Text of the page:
Delayed trials create ‘distress’ for Ontar residents who wait months or years to be heard

Shawn Hsiao, a dorm renter in Toronto, is pictured here in a blue jacket and cap with a roommate, neighbor and friends in October 2020.  The group asked his landlord to stop harassing him.  (Submitted by Shawn Hsiao - photo credit)

Shawn Hsiao, a dorm renter in Toronto, is pictured here in a blue jacket and cap with a roommate, neighbor and friends in October 2020. The group asked his landlord to stop harassing him. (Submitted by Shawn Hsiao – photo credit)

Long backlogs at four courts mean Ontario residents are waiting months or even years for their cases to be heard, and critics, attorneys and advocates are urging the government to fix what they call a broken system.

Thousands of cases are being held up at the Landlord and Tenant Board (LTB), the Human Rights Tribunal of Ontario (HRTO), the Social Benefits Tribunal (SBT) and the Automobile Accident Benefits Service (AABS), a division of the License Appeal Tribunal, according to opposition figures MPPs and Tribunal Watch Ontario, a non-partisan public interest organization. Lawyers say the system is not working in some human rights cases.

Politicians, lawyers and the public interest group say the backlog is preventing timely resolutions to litigation and hampering access to justice.

LTB settles disputes between landlords and tenants. The HRTO resolves complaints of discrimination and harassment under the Human Rights Code. The SBT receives complaints from people who have been denied social assistance or who disagree with decisions affecting their entitlement, the level of social assistance or benefits. The AABS deals with claims from car accident victims and their insurance companies.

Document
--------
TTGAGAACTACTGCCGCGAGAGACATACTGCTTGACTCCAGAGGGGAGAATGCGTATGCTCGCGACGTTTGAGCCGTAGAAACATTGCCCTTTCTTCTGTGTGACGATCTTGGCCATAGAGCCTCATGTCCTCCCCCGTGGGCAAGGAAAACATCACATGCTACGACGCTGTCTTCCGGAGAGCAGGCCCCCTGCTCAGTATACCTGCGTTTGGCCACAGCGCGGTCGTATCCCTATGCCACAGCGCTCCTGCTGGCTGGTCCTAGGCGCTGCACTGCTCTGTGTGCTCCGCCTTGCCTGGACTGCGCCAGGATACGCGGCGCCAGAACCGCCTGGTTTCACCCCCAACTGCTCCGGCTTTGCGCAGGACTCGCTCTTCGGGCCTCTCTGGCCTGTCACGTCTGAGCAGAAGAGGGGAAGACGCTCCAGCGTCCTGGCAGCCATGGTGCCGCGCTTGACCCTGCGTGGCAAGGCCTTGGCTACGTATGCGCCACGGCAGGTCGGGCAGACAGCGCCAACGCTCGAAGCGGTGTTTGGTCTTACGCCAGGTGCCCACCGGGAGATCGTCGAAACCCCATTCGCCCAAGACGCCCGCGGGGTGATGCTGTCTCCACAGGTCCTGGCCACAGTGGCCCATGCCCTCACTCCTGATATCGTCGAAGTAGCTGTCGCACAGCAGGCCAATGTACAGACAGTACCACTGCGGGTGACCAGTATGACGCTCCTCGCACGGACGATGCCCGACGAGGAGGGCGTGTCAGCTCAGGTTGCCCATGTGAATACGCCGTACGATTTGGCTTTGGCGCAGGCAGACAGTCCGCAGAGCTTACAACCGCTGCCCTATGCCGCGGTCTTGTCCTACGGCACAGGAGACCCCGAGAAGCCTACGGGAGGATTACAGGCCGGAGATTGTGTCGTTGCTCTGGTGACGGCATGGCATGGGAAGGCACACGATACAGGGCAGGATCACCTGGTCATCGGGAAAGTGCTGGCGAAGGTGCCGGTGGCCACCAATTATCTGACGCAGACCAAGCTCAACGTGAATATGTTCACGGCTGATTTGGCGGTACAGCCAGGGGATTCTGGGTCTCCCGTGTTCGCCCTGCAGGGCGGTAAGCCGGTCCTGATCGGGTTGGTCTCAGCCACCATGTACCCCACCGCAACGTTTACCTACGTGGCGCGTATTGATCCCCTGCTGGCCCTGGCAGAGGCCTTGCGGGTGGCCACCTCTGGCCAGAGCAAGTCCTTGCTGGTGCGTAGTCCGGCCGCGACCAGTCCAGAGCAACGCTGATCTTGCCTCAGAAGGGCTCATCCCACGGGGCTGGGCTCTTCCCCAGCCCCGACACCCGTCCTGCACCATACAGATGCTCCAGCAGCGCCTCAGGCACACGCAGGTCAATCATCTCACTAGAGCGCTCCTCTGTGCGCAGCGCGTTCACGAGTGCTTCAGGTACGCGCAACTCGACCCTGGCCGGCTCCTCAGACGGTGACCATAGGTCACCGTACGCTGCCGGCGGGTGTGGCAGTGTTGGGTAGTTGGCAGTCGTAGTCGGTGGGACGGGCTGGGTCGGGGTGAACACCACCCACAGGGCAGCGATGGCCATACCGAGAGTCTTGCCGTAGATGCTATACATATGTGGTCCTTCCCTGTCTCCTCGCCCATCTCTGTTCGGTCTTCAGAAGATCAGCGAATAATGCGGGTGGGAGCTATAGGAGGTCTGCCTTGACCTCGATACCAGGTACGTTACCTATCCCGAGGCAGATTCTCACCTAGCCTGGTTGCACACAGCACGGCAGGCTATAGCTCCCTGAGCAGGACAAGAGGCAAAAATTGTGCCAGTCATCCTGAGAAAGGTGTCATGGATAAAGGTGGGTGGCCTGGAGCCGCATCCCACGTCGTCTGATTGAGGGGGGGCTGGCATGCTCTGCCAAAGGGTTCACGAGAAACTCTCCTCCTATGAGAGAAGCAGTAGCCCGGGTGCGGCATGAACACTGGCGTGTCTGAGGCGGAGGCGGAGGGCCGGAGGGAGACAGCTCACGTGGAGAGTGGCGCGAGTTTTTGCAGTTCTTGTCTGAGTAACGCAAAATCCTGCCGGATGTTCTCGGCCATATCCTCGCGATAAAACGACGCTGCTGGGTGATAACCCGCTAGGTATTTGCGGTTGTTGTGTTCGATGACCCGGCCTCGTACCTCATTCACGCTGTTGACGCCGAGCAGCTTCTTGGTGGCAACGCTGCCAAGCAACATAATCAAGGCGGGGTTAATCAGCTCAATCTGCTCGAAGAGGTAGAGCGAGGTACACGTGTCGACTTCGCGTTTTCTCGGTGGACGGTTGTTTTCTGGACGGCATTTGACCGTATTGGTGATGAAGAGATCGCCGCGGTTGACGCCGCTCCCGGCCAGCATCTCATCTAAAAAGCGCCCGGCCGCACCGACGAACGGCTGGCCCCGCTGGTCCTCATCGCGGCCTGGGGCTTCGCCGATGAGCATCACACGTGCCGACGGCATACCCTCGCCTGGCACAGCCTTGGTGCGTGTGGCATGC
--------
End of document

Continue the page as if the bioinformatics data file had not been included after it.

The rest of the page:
“We see a lot of people fighting while waiting for their hearing date, and of course while they wait it means everything is in limbo,” said Kristyn Wong-Tam, MPP of the New Democratic Party.

“It’s no use to anyone if the tribunal system doesn’t work.”

Talia Ricci/CBC

Talia Ricci/CBC

Wong-Tam said she and her colleagues at Queen’s Park heard complaints from constituents about the delays and are urging Premier Doug Ford’s government to address the backlog before an upcoming Ontario Ombudsman report on the LTB is released.

According to its latest annual report, the Ombudsman received 1,110 complaints through Tribunals Ontario between 2021 and 2022, up from 935 the previous year. The majority, 964 complaints, concerned the LTB.

Current backlog numbers not available

Tribunas Ontario, the umbrella organization of 13 adjudicatory courts that administer the judiciary, declined to provide current backlog numbers because those numbers are not yet available. It said the number of cases before the Human Rights Court that were 18 months or older was about 5,200 as of December 31, 2022. In addition, the SBT has reduced its “active case number” from 11,000 to less than 6,700 since May 2021.

While it did not provide figures for the LTB or AABS, the Ontario Tribunal said its annual report showed that the LTB had 32,800 “active cases at the year-end,” while the AABS had 16,204 “active appeals at the fiscal year-end.”

The organization said it is working to clear the backlog.

“Tribunals Ontario has taken steps to address delays resulting from the COVID-19 pandemic and we are making significant progress,” spokeswoman Janet Deline said in an email to CBC Toronto.

“The arbitral tribunals and chambers facing delays in service have implemented a number of strategies to improve services, including increasing the number of arbitrators to achieve full complementation and improving the efficiency of caseload management .”

Amanda Pepper/CBC

Amanda Pepper/CBC